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Ponderosa Lemons

by Lily

Ponderosa Lemon compared to a Meyer Lemon
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My first Ponderosa Lemon harvest!

I’m very excited about my first Ponderosa Lemon harvest!  The fruit has taken its sweet (or sour!) time to ripen, but they’re finally ready!  So, I thought I’d share a bit about them.

The Ponderosa Lemon is a very interesting specimen with very large, bumpy skinned, juicy, seedy fruit usually weighing 2-4 pounds. It is sometimes referred to as the 'Five Pound Lemon'. The flowers are intensely fragrant and produce loads of these huge lemons. The tree is self-fertile and always a real conversation piece.

The flavor is typical lemon-like. They are grown primarily for their curious size and shape, but also make excellent juice and are great for cooking. The tree is small (to 10 feet) and fairly thorny while fruits can reach the size of a football!

Caring for the Ponderosa is fairly easy.  It requires good drainage, regular balanced feeding (reacts well to organic matter mixed into the soil on a regular basis), plenty of water (but allow to drain well), lots of sunshine and warm temperatures.  I haven't had many issues with pests...I spray off aphids and promote natural pest control.  The Ponderosa also requires little to no's natural shape is very attractive and upright.  I understand these trees do quite well indoors in northern areas, still producing tasty fruit and an interesting focal point.

The Ponderosa began as a chance seedling in 1886. It was first propagated under the name "American Wonder Lemon" and is thought to be a natural cross between another type of citrus and a lemon, possibly Citron.  The Ponderosa Lemon tree is frequently found throughout Florida, Texas and California.


Ponderosa Lemons, Lemons, Citrus, Tropicals


Lily, I love my ponderosa lemon tree. My lemons are starting to turn yellow, but my leaves aren't as bright green as they were. Am I doing something wrong? Or am I not doing something I should be doing?
Frank commented on 08/05/12
Lily - How long does it take for your Ponderosa lemons to ripen? We moved to south Florida two years ago. I started growing a Ponderosa lemon in a pot last year. It has five huge lemons but they are not turning yellow after several months. Are they going to ripen or should I cut them off and wait for next year? Do I need to do something to help them turn faster? Thanks.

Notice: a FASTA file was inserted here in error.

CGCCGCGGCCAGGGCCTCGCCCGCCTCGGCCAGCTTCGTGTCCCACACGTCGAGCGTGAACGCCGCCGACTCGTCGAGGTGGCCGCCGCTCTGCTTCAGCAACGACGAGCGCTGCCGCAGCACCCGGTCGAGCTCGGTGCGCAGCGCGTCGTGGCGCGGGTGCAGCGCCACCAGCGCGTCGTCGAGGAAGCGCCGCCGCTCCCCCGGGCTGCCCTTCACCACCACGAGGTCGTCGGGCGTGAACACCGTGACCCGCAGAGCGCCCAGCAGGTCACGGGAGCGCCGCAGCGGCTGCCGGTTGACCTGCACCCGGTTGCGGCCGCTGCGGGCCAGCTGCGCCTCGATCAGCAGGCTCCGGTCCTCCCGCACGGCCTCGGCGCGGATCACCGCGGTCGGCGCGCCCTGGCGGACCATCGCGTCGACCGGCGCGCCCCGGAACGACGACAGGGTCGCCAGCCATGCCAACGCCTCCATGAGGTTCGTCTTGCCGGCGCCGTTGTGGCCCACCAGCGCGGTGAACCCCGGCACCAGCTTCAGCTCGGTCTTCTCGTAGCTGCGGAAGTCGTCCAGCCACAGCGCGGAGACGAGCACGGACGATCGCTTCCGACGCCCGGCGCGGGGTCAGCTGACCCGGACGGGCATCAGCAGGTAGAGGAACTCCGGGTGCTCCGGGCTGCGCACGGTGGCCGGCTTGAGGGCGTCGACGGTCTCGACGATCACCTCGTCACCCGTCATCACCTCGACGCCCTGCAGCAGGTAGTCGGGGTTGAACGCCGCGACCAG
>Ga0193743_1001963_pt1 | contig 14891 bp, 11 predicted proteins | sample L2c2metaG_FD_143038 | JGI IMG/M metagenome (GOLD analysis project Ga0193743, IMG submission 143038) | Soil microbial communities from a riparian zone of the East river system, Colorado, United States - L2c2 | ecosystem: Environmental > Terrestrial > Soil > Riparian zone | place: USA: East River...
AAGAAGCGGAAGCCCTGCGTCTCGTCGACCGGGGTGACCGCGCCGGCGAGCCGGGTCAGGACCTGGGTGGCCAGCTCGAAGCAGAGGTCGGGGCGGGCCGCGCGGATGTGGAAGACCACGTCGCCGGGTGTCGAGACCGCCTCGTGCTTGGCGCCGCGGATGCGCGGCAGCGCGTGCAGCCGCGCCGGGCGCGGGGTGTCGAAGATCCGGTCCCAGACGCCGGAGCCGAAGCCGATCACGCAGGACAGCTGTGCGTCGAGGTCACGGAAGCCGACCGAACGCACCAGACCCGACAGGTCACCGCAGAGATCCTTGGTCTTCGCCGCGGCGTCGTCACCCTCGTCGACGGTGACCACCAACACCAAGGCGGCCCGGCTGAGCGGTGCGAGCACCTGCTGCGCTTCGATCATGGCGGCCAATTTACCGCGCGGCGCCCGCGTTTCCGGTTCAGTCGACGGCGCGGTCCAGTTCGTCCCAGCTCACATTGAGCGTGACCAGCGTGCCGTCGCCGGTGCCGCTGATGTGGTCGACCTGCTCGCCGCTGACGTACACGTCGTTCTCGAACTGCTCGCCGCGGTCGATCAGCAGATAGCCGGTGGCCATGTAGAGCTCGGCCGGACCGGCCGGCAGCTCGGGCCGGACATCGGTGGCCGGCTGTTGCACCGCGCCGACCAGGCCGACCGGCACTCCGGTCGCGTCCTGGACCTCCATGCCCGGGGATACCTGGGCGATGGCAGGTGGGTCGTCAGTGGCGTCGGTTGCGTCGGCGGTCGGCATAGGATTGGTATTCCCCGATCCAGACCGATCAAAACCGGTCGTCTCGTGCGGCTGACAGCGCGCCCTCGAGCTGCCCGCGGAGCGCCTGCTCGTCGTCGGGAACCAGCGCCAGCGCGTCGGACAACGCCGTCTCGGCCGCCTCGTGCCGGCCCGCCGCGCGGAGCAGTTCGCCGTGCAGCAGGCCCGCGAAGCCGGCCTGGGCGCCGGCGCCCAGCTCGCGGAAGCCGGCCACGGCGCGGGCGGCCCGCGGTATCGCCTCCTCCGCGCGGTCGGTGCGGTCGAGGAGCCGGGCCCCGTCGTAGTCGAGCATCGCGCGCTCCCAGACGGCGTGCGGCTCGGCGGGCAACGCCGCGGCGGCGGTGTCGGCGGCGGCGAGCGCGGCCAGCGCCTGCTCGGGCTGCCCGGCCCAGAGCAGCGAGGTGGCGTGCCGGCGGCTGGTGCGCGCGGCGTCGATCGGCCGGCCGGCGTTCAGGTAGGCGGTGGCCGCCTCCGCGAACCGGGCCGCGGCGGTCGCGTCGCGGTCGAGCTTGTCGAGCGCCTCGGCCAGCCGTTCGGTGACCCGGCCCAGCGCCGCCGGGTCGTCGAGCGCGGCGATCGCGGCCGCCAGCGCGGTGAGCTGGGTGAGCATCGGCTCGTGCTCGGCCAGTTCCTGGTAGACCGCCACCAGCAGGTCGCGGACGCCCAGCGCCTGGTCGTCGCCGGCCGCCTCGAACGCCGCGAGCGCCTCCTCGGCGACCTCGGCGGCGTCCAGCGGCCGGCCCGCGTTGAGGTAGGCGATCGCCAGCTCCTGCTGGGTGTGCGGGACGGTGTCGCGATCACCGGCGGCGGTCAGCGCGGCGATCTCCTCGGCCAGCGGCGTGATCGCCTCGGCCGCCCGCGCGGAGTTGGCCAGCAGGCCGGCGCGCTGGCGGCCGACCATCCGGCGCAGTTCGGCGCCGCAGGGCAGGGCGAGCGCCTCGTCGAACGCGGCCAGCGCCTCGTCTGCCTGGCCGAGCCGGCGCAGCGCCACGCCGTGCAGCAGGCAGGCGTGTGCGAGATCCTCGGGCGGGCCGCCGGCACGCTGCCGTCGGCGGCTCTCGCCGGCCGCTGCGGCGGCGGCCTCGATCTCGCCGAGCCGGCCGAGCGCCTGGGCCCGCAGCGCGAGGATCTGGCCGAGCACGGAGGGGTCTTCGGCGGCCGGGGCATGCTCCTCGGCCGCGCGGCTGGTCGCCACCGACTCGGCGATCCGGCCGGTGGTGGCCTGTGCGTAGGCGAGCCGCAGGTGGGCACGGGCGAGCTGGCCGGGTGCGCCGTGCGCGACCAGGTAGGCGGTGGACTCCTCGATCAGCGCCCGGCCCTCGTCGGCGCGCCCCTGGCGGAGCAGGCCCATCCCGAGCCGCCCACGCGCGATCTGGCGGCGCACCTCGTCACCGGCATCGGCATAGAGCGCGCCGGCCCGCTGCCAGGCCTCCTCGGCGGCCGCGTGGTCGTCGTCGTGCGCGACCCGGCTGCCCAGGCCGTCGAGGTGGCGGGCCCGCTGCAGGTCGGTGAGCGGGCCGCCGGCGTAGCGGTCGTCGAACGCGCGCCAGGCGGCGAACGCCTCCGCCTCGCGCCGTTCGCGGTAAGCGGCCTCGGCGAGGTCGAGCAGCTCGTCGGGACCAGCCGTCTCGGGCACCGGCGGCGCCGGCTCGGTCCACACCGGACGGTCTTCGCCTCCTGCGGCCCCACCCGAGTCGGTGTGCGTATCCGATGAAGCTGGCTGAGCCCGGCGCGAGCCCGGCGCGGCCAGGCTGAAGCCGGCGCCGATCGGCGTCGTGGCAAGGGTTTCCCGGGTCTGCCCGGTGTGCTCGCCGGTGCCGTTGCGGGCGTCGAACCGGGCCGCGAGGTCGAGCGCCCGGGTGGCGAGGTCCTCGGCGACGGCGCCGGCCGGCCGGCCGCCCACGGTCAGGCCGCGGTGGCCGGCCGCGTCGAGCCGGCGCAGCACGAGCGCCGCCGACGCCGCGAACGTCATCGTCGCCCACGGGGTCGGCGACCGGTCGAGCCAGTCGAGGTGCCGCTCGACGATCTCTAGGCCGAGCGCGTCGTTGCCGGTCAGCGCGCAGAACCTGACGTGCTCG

Oak1973 commented on 11/23/09
Hey, Oak!!! So happy to have another Floridian on this site!! FYI...Daylilyjoy is also in Florida. Yes, the Ponderosa takes quite a while to ripen. Just hang in there. It still took another month + once mine started turning yellow. I still haven't harvested them all yet. They will pretty much fall off into your hand when they're ready. But they're worth it! What else do you have in your garden? Looking forward to seeing photos and hearing about them!
Lily replied: on 11/23/09
Hi Lily - Thank you. We were all ready to give up on them, so we'll hang in there. We also have a Myer lemon - incredibly juicy and very tasy. Our Key lime just started to produce fruit. They should be good. Until we find a permanent place, I am using containers. When we move, I will plant them in the yard. My son wants to get an orange tree for the yard, too. Any suggestions? Oak
Oak1973 replied: on 11/23/09
Amazing crop! I wish I could grow a lime that big, as we love to make big batches of fresh margaritas :-)
chief cultivator commented on 10/01/09
Yes, these are in my garden. I have the Ponderosa, Meyer Lemon, Bananas, a Fig, Navel Orange, and a Mango. We'll probably plant some Florida grapes next year after we build a nice arbor. As far as growing one in Seattle, you could definitely plant one in a container. In fact, many people do just for the unique display. The trees stay small, 8-10', if growing in a container. Just make sure it gets plenty of light, water and food!
Lily commented on 09/30/09
Wow, those are huge! I grew up where citrus groves were a familiar sight, but I've never seen a lemon like that!
Daylilyjoy commented on 09/30/09
Wow - that's amazing! When I was in Capri, many, many years ago, the lemons there were the size of big oranges. I saw a tree with one lemon on it and the whole tree (all one or two branches of it!) was bent over nearly to the ground with the weight of the lemon! I will have to watch for the Ponderosa lemon around Austin - they look like they would be fun to try!
gardengirl commented on 09/30/09
Those look amazing- are they in your garden? Definitely don't think we could grow those in seattle, but so fun to look at... actually warms me up on this cold day here :)
FigTree commented on 09/30/09